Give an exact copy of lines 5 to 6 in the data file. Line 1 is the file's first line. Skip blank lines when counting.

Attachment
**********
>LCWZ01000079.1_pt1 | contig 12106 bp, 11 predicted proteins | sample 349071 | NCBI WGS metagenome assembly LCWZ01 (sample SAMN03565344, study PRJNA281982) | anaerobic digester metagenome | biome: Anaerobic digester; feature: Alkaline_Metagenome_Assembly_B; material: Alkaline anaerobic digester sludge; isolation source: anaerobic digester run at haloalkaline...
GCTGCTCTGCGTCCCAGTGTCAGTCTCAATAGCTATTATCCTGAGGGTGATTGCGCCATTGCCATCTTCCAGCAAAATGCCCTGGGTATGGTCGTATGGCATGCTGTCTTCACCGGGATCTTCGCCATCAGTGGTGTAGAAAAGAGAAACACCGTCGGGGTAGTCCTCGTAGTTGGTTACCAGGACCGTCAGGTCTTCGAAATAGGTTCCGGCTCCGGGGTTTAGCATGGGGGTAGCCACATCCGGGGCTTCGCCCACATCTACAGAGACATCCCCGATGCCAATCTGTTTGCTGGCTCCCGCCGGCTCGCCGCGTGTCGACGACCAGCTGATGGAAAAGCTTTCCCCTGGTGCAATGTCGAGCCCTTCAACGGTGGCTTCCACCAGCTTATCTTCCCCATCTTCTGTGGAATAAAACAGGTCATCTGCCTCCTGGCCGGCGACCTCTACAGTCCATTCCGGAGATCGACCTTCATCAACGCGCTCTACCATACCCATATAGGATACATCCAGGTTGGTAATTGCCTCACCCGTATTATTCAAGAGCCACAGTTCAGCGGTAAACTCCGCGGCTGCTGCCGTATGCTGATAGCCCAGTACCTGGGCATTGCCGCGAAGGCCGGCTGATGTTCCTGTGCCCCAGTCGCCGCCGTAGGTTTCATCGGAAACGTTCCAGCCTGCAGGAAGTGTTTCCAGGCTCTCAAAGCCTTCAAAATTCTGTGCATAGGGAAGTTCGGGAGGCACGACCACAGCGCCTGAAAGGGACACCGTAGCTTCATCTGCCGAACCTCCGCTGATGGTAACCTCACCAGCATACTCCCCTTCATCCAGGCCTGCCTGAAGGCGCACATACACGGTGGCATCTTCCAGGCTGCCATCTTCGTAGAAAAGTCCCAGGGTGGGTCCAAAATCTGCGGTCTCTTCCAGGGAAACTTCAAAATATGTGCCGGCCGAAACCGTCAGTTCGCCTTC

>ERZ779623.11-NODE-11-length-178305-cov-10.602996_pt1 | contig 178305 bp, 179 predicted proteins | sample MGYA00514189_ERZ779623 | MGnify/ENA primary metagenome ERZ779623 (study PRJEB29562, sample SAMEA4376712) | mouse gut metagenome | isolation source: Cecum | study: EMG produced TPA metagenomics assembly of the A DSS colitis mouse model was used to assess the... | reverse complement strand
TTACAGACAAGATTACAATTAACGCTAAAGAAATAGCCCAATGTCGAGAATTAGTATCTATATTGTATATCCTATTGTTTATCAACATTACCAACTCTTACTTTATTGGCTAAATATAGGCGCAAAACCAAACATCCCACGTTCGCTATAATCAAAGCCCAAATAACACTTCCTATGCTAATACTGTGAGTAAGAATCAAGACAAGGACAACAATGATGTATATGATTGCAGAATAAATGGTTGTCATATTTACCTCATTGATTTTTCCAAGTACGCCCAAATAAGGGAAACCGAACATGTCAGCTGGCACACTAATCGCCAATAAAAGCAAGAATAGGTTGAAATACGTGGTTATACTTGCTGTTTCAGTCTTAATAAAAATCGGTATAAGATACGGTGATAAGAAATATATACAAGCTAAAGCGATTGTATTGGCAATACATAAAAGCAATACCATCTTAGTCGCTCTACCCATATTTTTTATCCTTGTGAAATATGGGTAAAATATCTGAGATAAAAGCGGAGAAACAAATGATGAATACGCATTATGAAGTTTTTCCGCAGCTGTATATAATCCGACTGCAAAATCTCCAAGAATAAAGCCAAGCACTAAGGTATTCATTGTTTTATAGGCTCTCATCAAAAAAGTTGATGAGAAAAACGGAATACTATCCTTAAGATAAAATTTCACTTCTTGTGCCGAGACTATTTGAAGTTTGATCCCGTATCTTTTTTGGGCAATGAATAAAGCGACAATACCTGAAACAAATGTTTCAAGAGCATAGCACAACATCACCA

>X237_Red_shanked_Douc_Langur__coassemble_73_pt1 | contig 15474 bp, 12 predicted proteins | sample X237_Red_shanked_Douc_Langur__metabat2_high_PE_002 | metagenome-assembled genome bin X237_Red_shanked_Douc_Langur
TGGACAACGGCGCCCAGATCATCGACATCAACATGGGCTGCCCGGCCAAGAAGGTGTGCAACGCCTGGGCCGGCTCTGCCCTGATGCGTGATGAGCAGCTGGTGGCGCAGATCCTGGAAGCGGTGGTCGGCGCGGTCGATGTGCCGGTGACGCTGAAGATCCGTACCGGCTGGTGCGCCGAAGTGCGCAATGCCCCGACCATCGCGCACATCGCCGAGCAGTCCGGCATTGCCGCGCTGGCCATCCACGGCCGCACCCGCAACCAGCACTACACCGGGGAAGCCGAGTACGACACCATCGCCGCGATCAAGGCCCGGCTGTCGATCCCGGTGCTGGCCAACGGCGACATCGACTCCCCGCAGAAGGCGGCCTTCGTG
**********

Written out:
>X237_Red_shanked_Douc_Langur__coassemble_73_pt1 | contig 15474 bp, 12 predicted proteins | sample X237_Red_shanked_Douc_Langur__metabat2_high_PE_002 | metagenome-assembled genome bin X237_Red_shanked_Douc_Langur
TGGACAACGGCGCCCAGATCATCGACATCAACATGGGCTGCCCGGCCAAGAAGGTGTGCAACGCCTGGGCCGGCTCTGCCCTGATGCGTGATGAGCAGCTGGTGGCGCAGATCCTGGAAGCGGTGGTCGGCGCGGTCGATGTGCCGGTGACGCTGAAGATCCGTACCGGCTGGTGCGCCGAAGTGCGCAATGCCCCGACCATCGCGCACATCGCCGAGCAGTCCGGCATTGCCGCGCTGGCCATCCACGGCCGCACCCGCAACCAGCACTACACCGGGGAAGCCGAGTACGACACCATCGCCGCGATCAAGGCCCGGCTGTCGATCCCGGTGCTGGCCAACGGCGACATCGACTCCCCGCAGAAGGCGGCCTTCGTG